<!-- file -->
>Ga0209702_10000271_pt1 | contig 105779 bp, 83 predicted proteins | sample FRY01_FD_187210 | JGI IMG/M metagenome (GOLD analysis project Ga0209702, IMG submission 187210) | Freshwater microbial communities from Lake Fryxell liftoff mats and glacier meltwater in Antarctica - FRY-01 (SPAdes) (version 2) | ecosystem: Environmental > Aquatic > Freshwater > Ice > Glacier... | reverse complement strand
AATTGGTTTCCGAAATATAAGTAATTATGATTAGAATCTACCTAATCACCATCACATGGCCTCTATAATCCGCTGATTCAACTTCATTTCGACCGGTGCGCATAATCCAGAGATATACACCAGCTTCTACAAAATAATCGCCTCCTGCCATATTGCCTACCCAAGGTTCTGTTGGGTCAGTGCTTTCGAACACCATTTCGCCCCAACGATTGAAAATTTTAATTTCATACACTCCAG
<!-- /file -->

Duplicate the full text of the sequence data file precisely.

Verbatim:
>Ga0209702_10000271_pt1 | contig 105779 bp, 83 predicted proteins | sample FRY01_FD_187210 | JGI IMG/M metagenome (GOLD analysis project Ga0209702, IMG submission 187210) | Freshwater microbial communities from Lake Fryxell liftoff mats and glacier meltwater in Antarctica - FRY-01 (SPAdes) (version 2) | ecosystem: Environmental > Aquatic > Freshwater > Ice > Glacier... | reverse complement strand
AATTGGTTTCCGAAATATAAGTAATTATGATTAGAATCTACCTAATCACCATCACATGGCCTCTATAATCCGCTGATTCAACTTCATTTCGACCGGTGCGCATAATCCAGAGATATACACCAGCTTCTACAAAATAATCGCCTCCTGCCATATTGCCTACCCAAGGTTCTGTTGGGTCAGTGCTTTCGAACACCATTTCGCCCCAACGATTGAAAATTTTAATTTCATACACTCCAG